ok i don't know about much the topic as you guys , but do you not think socialists would obviously want to think of him as a socialist to help justify their own cause...
The simple answer is that he had a reputation as being a socialist. He hung out with Marxists, Socialists and Communists, wrote an article called "Why Socialism", called himself a socialist, etc.
Although Einstein was not a socialist by today's definiton, his politics were left of center, much like today's liberal wing of the Democratic Party in the United States.
That doesn't make sense, the democratic party is mostly socialist so the liberal wing of the Democratic party should be even more socialist.
your first quote in particular seems to pretty conclusive. However, it is still open to interpretation. I will explain...
You have to define what he means by socialist economy. Is it the same interpretation as yours? The passage I have quoted from the biography seems to state that despite socialism being attached to him, it was not the same kind of socialism that you are probably referring to.
The socialism of the 20's, 30's and 40's was just as virulent as the socialism of today. What people called socialism in those days was definitely socialism. You don't appear objective to me, you are using any opening you can to say he was not a socialist. Einstein knew exactly what a socialist was, and he called himself one and when someone like that says he is a socialist, the burden of proof is on you to prove he wasn't a socialist, not the other way around.
"in any case, i would need to see your quotes in context. just readin quotes from someone is not fair unless you understand the full context within which he was making the statements. not just that but the historical context, things were obviously a lot different back them."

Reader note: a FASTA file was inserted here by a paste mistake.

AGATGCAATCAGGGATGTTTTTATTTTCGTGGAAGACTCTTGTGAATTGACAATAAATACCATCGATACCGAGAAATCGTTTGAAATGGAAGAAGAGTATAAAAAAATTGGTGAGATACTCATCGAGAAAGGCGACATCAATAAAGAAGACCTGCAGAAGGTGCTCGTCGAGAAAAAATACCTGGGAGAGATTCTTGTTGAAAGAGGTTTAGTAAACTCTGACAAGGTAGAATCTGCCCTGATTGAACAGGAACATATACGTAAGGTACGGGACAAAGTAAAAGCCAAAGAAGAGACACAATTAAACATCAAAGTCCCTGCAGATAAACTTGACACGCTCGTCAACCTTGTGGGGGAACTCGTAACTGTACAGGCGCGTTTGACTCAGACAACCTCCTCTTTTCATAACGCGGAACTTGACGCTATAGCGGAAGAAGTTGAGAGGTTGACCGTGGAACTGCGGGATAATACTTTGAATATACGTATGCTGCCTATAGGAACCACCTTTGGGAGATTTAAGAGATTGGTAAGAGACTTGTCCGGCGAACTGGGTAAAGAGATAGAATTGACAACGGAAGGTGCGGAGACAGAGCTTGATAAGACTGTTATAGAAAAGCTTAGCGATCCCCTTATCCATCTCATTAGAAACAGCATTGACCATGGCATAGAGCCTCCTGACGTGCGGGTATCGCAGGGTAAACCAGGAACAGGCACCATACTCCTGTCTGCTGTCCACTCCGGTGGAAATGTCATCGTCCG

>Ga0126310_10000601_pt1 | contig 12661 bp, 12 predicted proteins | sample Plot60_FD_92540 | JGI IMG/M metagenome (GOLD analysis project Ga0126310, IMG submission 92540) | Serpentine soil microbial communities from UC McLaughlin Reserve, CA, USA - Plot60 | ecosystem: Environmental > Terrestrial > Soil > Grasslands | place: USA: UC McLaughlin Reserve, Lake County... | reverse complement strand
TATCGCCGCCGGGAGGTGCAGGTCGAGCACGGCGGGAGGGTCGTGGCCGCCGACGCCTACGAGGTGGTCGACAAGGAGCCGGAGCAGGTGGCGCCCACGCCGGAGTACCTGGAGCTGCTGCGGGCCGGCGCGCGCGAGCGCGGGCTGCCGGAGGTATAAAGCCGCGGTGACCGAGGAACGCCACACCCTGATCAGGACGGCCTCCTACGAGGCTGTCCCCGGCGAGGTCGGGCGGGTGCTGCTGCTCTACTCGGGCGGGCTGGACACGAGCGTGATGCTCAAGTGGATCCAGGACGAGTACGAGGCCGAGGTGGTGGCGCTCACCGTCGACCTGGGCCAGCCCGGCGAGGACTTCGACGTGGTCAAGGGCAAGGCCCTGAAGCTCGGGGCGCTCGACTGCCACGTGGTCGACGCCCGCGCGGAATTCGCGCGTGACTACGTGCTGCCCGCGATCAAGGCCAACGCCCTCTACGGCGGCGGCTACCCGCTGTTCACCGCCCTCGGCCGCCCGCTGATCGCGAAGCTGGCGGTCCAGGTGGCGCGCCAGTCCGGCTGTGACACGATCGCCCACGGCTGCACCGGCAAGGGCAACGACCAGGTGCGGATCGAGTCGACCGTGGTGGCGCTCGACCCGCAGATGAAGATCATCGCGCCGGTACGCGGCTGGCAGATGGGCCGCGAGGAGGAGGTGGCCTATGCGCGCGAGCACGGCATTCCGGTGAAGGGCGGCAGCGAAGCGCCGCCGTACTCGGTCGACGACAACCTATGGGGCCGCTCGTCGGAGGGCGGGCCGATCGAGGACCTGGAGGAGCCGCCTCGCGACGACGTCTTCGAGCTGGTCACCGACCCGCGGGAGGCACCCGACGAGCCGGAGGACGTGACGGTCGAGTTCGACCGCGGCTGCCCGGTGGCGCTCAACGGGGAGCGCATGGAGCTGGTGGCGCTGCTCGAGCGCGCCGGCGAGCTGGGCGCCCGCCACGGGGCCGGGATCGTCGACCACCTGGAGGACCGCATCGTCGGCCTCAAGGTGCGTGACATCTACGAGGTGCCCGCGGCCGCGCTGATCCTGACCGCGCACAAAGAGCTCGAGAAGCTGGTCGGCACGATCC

Check out the link, there is no context, he said it in passing.http://books.google.com/books?id=QXCyjj ... &resnum=24
Here is the passage which includes the previous paragraph.
The word "dictatorship" brought to mind recent events and the man outside Einsteins's home. I said to Einstein, "We both are members of the League for Human Rights. Did you see the League's memorandum in which Hitler, on his arrival in Berlin, announced that "from the trenches comes the pure man of iron-will to lead the Fatherland back to honor and glory?"
Einstein shrugged his shoulders and mumbled, "It does not interest me. I am a socialist, as you know, and my only interest is to teach youth to consider the welfare of all people and to attain the intellectual freedom of the individual which is required to build a socialist state."
As you can see he said it totally in passing and there is no context. And notice how he said "I am a socialist, AS YOU KNOW" He said this to his friend who knew him well and evidently thought him to be a socialist.
Your link is some evidence for your side, but the sentence before the one you quoted is "He commited himself to democratic-socialist goals that became popular among intellectuals in Europe at the time." Thats a little contradictory I would say.